Peer Mentoring

Peer Mentoring Clusters

Up to $7,500 to support small groups for peer-to-peer mentoring

Deadline for Proposals is March 15, 2019

 

Funds for mid-career faculty of color who have been participants in a past Wabash Center workshops or colloquies

The Peer Mentoring Clusters program supports faculty of color who are former participants in Wabash Center programming and want to gather a small group for further networking and vocational growth. Only the cluster leader must have participated in a previous Wabash Center workshop or colloquy, the other cluster participants can be colleagues from a range of places.

Minoritized faculty face particular challenges and pressures and can benefit from networks of peer-to-peer mentoring. Peer mentoring conversations can surface ways to meet the demands of mid-career teaching and administrative jobs and can provide faculty of color with strategies not only to discern challenges and pressures, but to navigate them as well.

We hope that these peer-to-peer mentoring clusters will develop and deepen the sorts of conversations that are the mark of Wabash Center workshops and colloquies.

The form and focus of these conversations is open for the applicants to design, aligned (broadly speaking) with the teaching focus of the Wabash Center.

Institutional indirect costs are not permitted for Peer Mentoring Cluster Grants.

Each spring we gather the “Cluster Leaders” whose proposals have been accepted in the March adjudication for a required initial meeting at the Wabash Center. This meeting is designed to help the cluster leaders think about the purposes and processes of the Peer Mentoring Clusters.
The 2019-20 Cluster Leaders’ Meeting will be June 12-14, 2019.

How to Apply

Application Deadline: March 15, 2019

Login to mywabash
Select > Mentoring Cluster

You will be prompted to enter contact information for the following individuals:

  • The Project Director (the person responsible for over-seeing the administration of the grant and for writing the Final Report)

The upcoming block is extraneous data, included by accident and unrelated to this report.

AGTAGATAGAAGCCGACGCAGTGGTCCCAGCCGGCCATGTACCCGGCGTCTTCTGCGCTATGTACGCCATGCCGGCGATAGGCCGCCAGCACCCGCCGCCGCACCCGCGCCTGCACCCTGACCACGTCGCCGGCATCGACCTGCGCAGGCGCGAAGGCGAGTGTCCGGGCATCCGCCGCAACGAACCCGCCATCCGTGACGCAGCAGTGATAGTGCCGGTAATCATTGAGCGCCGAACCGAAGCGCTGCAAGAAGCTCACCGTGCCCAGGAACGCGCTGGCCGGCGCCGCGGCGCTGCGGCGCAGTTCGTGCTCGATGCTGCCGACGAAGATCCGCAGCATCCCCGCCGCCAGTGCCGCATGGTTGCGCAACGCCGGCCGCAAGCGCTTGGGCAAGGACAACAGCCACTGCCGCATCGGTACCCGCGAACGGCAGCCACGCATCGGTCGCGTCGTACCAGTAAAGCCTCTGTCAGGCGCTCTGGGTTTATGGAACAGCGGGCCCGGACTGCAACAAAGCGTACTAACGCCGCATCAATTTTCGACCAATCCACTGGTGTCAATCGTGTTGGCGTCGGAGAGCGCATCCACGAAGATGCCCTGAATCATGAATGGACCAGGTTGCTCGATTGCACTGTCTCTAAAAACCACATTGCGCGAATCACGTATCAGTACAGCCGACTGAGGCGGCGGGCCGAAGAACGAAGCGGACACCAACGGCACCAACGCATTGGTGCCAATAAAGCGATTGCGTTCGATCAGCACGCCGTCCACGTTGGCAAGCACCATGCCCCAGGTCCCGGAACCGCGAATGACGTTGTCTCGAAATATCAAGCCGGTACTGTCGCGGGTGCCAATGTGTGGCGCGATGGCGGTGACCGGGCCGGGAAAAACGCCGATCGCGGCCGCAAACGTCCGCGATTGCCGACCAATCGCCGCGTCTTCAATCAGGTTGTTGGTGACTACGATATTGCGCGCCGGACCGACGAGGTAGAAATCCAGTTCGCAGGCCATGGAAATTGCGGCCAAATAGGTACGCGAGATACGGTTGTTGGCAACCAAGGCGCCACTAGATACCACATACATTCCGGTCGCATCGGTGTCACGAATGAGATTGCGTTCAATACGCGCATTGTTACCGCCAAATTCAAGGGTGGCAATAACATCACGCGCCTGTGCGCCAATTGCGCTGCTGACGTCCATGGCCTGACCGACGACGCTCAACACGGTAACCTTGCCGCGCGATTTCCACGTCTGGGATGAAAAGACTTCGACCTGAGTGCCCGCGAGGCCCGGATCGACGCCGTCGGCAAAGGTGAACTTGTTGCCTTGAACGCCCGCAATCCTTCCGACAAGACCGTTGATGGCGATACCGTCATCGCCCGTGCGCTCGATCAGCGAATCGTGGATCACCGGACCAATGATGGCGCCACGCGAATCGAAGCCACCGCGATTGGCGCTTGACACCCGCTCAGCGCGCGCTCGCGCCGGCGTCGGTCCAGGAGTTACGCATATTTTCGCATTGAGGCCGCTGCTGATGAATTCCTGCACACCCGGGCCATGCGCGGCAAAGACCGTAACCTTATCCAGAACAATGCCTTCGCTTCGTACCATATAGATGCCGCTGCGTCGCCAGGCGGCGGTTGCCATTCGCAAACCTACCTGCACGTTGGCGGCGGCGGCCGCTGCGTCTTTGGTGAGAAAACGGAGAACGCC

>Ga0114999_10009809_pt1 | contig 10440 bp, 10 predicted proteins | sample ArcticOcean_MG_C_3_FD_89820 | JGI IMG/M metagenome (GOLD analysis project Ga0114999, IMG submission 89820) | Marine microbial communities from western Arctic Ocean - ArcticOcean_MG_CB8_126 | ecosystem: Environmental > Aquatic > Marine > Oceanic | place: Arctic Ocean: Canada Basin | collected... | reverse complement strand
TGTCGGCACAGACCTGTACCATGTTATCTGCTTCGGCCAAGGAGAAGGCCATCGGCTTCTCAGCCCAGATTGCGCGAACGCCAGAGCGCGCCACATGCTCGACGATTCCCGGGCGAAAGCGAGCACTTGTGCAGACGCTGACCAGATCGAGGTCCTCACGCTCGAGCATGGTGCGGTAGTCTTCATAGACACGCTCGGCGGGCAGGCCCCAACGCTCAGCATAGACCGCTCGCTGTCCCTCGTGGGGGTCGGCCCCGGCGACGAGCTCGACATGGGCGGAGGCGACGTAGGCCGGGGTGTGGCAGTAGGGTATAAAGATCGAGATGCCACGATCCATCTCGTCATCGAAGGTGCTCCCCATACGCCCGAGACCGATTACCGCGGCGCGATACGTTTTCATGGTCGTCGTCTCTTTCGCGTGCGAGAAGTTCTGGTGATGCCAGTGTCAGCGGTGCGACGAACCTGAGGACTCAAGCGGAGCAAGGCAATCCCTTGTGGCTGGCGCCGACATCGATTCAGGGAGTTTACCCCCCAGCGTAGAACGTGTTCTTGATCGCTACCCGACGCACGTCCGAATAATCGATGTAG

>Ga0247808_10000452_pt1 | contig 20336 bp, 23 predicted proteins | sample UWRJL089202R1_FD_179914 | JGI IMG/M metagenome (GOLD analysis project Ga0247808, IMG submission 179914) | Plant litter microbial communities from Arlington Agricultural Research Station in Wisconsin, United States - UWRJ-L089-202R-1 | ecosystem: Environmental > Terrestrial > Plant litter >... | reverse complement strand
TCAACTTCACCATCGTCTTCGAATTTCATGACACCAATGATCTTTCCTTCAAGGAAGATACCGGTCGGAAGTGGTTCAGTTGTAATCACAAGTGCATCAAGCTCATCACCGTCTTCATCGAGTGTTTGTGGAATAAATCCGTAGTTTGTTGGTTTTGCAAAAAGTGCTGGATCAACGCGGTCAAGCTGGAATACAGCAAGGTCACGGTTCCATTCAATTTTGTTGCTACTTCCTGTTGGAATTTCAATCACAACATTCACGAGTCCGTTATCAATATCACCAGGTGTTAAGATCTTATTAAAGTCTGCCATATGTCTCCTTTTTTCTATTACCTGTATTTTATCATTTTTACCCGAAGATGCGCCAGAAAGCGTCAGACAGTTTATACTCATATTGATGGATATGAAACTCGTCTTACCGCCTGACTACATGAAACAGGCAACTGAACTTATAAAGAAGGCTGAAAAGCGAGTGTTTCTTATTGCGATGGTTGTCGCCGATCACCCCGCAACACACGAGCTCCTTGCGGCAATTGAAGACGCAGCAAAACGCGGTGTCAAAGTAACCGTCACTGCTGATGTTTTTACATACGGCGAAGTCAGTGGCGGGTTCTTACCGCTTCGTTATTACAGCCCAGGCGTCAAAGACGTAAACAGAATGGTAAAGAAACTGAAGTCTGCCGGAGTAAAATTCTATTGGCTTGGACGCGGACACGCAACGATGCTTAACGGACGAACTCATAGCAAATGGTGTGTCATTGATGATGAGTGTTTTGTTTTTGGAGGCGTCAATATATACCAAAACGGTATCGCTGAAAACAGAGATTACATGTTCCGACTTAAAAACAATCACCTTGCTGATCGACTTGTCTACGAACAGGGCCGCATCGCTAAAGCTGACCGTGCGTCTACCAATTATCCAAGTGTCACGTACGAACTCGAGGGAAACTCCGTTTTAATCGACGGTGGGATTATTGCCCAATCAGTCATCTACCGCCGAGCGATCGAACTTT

• The Financial Contact (the person responsible for receiving the grant funds and for providing financial reports of expenditures for the institution. This needs to be a different person than the project director)
  • The Authorization Contact (the person authorized to sign grant contracts for the institution)
  • Each of the participants in the Peer Mentoring Cluster

Attach Documents
1. Proposal Narrative (1000-1250 words)

  • State the central goal for the peer mentoring cluster work
  • Describe who will be involved in the cluster and what they will contribute to the articulated goal
  • Describe the relevant context for this work and why it is necessary for you at this time
  • Narrate the structure and timing of the conversations and gatherings, including details about the strategies and objectives for each stage
  • State how you will know, after a year of meetings, that this set of conversations has met your expectations

2. Line Item Budget

  • Provide a one-page line item budget with a narrative explanation that indicates the main expense categories for the project and how the costs for each item were determined
  • Institutional indirect costs are not permitted for this size of grants

3. CVs
Attach a 1-page CV for each of the participants in the Peer Mentoring Cluster

4. SIGNATURE REQUIRED. Print the completed Contact Information Form. Have it signed by the Project Director and the Authorization Contact. Scan the signed Contact Information Form, attach it to the online application, and submit.

Protocols

Funding

The funding for this program will be sent to the applicant’s business office to be dispersed according to the approved budget.

Because of the small size of the grant amount,  there will be no indirect costs allocated to the hosting institution. Any significant changes occurring in the makeup of the participants or the structure of the gatherings needs to be checked with the Wabash Center.